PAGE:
Lebanon's defence minister blames deteriorating economy on Syrian refugees
“A disaster followed the Arab Spring with the displacement of two and a half million Syrians to Lebanon,” Elias Bou Saab said at the World Youth Forum in Sharm el-Sheikh.
"The international community promised to solve this crisis, and organisations assisted the displaced in many ways but but the host country remained alone,” he said.
"We are living in an economic crisis today caused by an accumulation of some 40 or 50 years, but the dawn of this crisis is the burden of the displaced.”
Bou Saab went on to condemn what he described as “terrorists” that emerged from displacement camps, referencing those who clashed with the Lebanese army after years of abysmal camp conditions.
The defence minister’s comments follow similar rhetoric spewed by other members of Lebanon’s government, including the foreign minister who in September courted controversy once again when he also blamed the country's downtrodden economy on the Syrian refugees.
Bassil said the "economic situation in Lebanon is about to deteriorate due to the presence of large numbers of Syrian refugees" and called for a solution to the crisis.
Former MP Walid Jumblatt has slammed Bassil's comments, describing them as "cheap" and "racist".
Bassil, the Christian-dominated Free Patriotic Movement leader, previously courted controversy when he said Syrian refugees are "demanding the acceleration of their return [to Syria]" and that he would fight any policies of resettling refugees inside Lebanon.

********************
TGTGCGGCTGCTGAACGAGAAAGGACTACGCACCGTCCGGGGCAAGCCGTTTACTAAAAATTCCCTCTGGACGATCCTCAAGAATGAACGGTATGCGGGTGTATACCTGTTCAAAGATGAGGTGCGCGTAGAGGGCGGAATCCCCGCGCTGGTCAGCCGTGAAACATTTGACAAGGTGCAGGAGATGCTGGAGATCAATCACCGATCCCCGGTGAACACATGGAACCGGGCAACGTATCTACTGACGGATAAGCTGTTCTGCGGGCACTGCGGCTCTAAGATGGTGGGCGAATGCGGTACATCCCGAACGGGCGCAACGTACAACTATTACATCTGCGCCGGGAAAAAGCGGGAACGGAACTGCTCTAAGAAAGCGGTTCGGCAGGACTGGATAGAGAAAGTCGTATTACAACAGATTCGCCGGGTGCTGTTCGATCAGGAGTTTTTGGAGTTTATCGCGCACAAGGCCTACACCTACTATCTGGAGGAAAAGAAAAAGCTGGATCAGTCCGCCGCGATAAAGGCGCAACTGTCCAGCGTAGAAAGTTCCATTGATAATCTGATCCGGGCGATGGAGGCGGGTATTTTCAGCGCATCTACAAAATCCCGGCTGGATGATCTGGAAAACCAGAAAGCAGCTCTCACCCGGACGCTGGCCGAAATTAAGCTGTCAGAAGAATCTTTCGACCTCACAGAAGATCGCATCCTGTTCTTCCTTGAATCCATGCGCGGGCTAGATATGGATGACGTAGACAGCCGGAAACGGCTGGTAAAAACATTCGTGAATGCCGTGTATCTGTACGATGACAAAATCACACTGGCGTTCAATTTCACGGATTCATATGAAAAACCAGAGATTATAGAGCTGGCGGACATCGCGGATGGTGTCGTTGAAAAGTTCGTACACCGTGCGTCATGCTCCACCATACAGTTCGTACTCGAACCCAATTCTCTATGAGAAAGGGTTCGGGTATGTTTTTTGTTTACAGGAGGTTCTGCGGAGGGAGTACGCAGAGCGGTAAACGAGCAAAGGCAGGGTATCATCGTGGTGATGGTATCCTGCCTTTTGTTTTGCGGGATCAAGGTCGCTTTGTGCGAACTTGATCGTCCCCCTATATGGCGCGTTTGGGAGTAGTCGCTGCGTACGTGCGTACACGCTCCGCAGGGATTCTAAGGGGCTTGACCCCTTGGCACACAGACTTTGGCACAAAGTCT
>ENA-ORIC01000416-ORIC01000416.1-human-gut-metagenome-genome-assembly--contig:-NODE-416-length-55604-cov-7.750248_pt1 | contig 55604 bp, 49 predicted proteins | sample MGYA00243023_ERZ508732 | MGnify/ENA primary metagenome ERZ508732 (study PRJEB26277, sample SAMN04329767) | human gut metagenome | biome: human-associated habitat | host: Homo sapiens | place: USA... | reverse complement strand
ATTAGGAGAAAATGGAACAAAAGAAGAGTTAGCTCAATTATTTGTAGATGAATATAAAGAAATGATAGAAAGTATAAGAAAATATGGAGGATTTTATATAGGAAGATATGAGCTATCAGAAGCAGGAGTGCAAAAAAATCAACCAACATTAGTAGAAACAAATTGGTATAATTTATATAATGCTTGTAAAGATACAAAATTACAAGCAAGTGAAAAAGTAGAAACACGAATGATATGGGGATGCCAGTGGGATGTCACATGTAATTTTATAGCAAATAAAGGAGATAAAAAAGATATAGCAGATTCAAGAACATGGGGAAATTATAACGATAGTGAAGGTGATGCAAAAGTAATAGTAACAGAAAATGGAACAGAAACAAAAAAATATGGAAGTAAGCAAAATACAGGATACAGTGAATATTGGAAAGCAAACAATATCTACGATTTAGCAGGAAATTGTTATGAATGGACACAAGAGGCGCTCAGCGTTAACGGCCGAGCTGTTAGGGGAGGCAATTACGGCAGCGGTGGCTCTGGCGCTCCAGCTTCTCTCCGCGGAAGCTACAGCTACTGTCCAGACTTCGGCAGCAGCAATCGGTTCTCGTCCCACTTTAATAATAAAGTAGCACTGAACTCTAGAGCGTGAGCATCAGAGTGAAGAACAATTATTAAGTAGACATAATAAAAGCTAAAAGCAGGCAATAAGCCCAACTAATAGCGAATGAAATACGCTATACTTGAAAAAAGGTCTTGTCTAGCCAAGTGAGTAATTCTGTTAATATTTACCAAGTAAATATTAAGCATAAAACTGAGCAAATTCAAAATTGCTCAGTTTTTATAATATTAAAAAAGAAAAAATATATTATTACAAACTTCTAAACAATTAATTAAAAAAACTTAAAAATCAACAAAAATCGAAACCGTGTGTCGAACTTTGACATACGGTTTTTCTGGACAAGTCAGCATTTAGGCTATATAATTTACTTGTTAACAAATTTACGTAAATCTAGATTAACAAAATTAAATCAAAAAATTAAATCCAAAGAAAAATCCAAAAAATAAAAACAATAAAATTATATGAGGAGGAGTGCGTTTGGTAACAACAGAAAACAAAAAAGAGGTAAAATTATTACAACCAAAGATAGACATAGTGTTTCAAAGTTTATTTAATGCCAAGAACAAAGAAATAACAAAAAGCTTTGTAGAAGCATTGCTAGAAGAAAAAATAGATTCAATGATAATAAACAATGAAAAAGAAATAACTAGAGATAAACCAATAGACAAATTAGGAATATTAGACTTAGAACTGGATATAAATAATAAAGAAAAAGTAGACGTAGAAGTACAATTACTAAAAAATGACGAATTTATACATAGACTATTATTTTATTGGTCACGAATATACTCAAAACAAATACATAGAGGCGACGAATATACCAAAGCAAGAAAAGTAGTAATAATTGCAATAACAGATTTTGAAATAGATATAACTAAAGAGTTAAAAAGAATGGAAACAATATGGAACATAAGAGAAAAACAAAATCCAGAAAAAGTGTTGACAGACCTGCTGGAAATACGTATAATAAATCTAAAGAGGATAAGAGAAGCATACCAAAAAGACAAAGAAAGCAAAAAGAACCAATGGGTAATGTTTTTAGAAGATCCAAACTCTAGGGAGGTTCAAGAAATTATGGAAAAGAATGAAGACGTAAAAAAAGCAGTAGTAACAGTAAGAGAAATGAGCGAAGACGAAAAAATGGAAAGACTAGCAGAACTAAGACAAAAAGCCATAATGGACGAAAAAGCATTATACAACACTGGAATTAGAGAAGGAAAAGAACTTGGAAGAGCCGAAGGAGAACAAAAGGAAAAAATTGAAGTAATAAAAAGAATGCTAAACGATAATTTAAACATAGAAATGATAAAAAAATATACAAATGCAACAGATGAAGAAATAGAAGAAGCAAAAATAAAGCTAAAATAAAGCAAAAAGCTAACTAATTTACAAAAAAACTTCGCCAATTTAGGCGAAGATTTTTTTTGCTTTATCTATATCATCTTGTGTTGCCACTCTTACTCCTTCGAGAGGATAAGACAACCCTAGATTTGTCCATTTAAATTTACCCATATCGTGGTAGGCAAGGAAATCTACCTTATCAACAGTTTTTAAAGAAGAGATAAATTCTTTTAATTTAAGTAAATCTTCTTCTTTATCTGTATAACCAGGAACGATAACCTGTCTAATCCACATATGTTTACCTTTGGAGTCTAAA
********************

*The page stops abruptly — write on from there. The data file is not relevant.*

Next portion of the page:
In what appeared to be a response to Bassil's comments, veteran politician Jumblatt took to the social media platform Twitter and posted a scathing attack on Bassil.
"Enough fooling the people that the Lebanese economy is on the verge of collapse as a result of the Syrians. Stop that cheap, racist [talk].”
But this was not the first time Bassil was called out on his racism. A month earlier, the foreign minister warned of "retaliatory measures" against the UNHCR, after the agency stated that the situation in Syria was still too dangerous for refugees to return to.
These new measures included freezing residency permits for aid workers after Bassil claimed they were "intimidating" refugees wanting to return home to Syria.
Bassil is part of a pro-Damascus wing of Lebanese politics led by Hezbollah - which sympathises with Syrian dictator Bashar al-Assad and Iran.
Many politicians have spoken out against the mostly Sunni Syrian refugees who fled to Lebanon following intense regime bombing since 2011, and urged them to return to "safe" areas of the war-torn country.
Lebanon, a country of roughly 4 million people, hosts an estimated 1.5 to 2 million Syrian refugees who have fled the conflict which erupted in Syria in 2011.
A strong anti-refugee backlash has also gripped some sections of Lebanese society and there has been pressure on Syrian refugees to leave Lebanon.
Syrian refugees have increasingly been subjected to harassment and racism in recent years, some of which is encouraged by senior Lebanese politicians.